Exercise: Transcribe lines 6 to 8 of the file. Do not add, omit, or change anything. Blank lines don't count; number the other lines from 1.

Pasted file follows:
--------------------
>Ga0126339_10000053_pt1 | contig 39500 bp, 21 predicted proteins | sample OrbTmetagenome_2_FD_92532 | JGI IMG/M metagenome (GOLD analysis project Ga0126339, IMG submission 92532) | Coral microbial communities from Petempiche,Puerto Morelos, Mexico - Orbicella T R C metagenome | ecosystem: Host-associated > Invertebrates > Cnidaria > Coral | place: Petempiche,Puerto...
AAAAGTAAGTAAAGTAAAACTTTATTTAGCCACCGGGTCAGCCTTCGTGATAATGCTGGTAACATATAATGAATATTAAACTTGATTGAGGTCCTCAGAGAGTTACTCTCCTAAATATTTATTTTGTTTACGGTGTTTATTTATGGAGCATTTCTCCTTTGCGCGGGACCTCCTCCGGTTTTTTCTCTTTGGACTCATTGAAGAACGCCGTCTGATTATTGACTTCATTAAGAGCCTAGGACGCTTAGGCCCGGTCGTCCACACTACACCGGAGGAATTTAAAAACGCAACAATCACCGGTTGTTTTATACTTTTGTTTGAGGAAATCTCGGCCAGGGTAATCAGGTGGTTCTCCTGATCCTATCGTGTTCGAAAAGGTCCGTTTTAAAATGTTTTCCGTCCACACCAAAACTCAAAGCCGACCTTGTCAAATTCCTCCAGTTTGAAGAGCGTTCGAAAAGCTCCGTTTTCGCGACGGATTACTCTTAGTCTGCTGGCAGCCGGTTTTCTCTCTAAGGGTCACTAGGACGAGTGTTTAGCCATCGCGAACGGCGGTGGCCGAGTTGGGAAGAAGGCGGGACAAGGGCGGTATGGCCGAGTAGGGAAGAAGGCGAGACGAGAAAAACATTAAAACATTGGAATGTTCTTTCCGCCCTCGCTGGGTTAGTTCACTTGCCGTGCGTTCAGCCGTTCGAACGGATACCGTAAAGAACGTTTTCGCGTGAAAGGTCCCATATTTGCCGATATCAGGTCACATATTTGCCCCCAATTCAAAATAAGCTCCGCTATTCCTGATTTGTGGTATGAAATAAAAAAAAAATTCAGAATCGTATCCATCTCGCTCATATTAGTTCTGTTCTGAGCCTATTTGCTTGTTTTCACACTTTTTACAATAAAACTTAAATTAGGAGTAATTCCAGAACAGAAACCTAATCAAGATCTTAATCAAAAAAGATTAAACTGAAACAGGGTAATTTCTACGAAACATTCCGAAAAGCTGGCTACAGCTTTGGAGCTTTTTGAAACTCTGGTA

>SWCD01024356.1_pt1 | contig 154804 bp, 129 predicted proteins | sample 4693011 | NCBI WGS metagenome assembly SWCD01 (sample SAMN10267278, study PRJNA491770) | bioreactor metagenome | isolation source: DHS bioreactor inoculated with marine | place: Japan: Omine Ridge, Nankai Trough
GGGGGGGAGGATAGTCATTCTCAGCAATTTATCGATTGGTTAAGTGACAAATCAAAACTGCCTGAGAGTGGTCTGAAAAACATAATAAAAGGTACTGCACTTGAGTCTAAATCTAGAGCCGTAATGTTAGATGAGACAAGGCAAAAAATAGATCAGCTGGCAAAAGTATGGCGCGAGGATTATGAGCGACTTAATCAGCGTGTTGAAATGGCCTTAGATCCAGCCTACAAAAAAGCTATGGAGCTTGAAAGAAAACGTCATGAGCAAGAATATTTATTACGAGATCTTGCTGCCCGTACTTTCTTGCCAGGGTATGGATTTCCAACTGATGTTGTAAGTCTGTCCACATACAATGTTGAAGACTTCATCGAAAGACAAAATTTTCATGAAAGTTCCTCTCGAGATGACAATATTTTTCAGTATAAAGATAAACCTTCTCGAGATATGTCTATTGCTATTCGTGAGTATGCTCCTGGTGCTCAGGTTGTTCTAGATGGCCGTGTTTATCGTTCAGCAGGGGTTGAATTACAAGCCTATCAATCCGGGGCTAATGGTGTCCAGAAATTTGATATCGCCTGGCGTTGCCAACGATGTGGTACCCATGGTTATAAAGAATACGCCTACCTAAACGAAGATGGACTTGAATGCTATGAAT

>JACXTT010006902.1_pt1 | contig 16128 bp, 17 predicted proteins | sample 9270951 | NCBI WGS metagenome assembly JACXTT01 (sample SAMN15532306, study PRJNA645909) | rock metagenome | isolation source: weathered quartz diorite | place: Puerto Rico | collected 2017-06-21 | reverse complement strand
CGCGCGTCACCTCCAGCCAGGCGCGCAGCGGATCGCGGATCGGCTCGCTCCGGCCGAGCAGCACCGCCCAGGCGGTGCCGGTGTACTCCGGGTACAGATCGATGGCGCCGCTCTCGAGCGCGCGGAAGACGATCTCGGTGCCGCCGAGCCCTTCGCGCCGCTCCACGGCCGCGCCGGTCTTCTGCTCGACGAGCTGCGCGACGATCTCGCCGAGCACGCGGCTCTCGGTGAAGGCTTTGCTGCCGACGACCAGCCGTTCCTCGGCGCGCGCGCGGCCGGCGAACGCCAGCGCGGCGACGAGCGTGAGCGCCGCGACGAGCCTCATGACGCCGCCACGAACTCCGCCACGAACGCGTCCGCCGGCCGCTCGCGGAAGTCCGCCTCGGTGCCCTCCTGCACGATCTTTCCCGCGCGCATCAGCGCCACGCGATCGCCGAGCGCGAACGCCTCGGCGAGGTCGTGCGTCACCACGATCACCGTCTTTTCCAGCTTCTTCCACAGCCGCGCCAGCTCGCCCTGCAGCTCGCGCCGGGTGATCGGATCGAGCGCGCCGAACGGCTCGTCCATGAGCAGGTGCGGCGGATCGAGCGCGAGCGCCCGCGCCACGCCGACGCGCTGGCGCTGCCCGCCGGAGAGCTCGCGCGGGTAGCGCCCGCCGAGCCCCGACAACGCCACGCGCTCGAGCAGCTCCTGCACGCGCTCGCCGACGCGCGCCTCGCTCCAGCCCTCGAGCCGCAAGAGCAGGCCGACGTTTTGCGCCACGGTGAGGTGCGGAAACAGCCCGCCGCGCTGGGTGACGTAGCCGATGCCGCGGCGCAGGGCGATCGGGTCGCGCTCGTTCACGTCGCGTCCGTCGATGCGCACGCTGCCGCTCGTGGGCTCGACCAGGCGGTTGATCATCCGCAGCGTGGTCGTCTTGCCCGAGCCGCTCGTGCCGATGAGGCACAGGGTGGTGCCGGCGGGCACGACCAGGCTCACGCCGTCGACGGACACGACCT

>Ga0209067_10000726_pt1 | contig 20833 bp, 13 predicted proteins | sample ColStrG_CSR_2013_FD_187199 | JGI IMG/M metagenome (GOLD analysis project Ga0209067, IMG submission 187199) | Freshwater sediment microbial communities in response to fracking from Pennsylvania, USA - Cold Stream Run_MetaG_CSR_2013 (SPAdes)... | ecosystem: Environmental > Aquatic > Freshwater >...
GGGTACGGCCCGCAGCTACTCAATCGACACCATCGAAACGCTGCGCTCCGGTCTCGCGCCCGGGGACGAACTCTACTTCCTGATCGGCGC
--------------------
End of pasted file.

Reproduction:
CGCGCGTCACCTCCAGCCAGGCGCGCAGCGGATCGCGGATCGGCTCGCTCCGGCCGAGCAGCACCGCCCAGGCGGTGCCGGTGTACTCCGGGTACAGATCGATGGCGCCGCTCTCGAGCGCGCGGAAGACGATCTCGGTGCCGCCGAGCCCTTCGCGCCGCTCCACGGCCGCGCCGGTCTTCTGCTCGACGAGCTGCGCGACGATCTCGCCGAGCACGCGGCTCTCGGTGAAGGCTTTGCTGCCGACGACCAGCCGTTCCTCGGCGCGCGCGCGGCCGGCGAACGCCAGCGCGGCGACGAGCGTGAGCGCCGCGACGAGCCTCATGACGCCGCCACGAACTCCGCCACGAACGCGTCCGCCGGCCGCTCGCGGAAGTCCGCCTCGGTGCCCTCCTGCACGATCTTTCCCGCGCGCATCAGCGCCACGCGATCGCCGAGCGCGAACGCCTCGGCGAGGTCGTGCGTCACCACGATCACCGTCTTTTCCAGCTTCTTCCACAGCCGCGCCAGCTCGCCCTGCAGCTCGCGCCGGGTGATCGGATCGAGCGCGCCGAACGGCTCGTCCATGAGCAGGTGCGGCGGATCGAGCGCGAGCGCCCGCGCCACGCCGACGCGCTGGCGCTGCCCGCCGGAGAGCTCGCGCGGGTAGCGCCCGCCGAGCCCCGACAACGCCACGCGCTCGAGCAGCTCCTGCACGCGCTCGCCGACGCGCGCCTCGCTCCAGCCCTCGAGCCGCAAGAGCAGGCCGACGTTTTGCGCCACGGTGAGGTGCGGAAACAGCCCGCCGCGCTGGGTGACGTAGCCGATGCCGCGGCGCAGGGCGATCGGGTCGCGCTCGTTCACGTCGCGTCCGTCGATGCGCACGCTGCCGCTCGTGGGCTCGACCAGGCGGTTGATCATCCGCAGCGTGGTCGTCTTGCCCGAGCCGCTCGTGCCGATGAGGCACAGGGTGGTGCCGGCGGGCACGACCAGGCTCACGCCGTCGACGGACACGACCT

>Ga0209067_10000726_pt1 | contig 20833 bp, 13 predicted proteins | sample ColStrG_CSR_2013_FD_187199 | JGI IMG/M metagenome (GOLD analysis project Ga0209067, IMG submission 187199) | Freshwater sediment microbial communities in response to fracking from Pennsylvania, USA - Cold Stream Run_MetaG_CSR_2013 (SPAdes)... | ecosystem: Environmental > Aquatic > Freshwater >...
GGGTACGGCCCGCAGCTACTCAATCGACACCATCGAAACGCTGCGCTCCGGTCTCGCGCCCGGGGACGAACTCTACTTCCTGATCGGCGC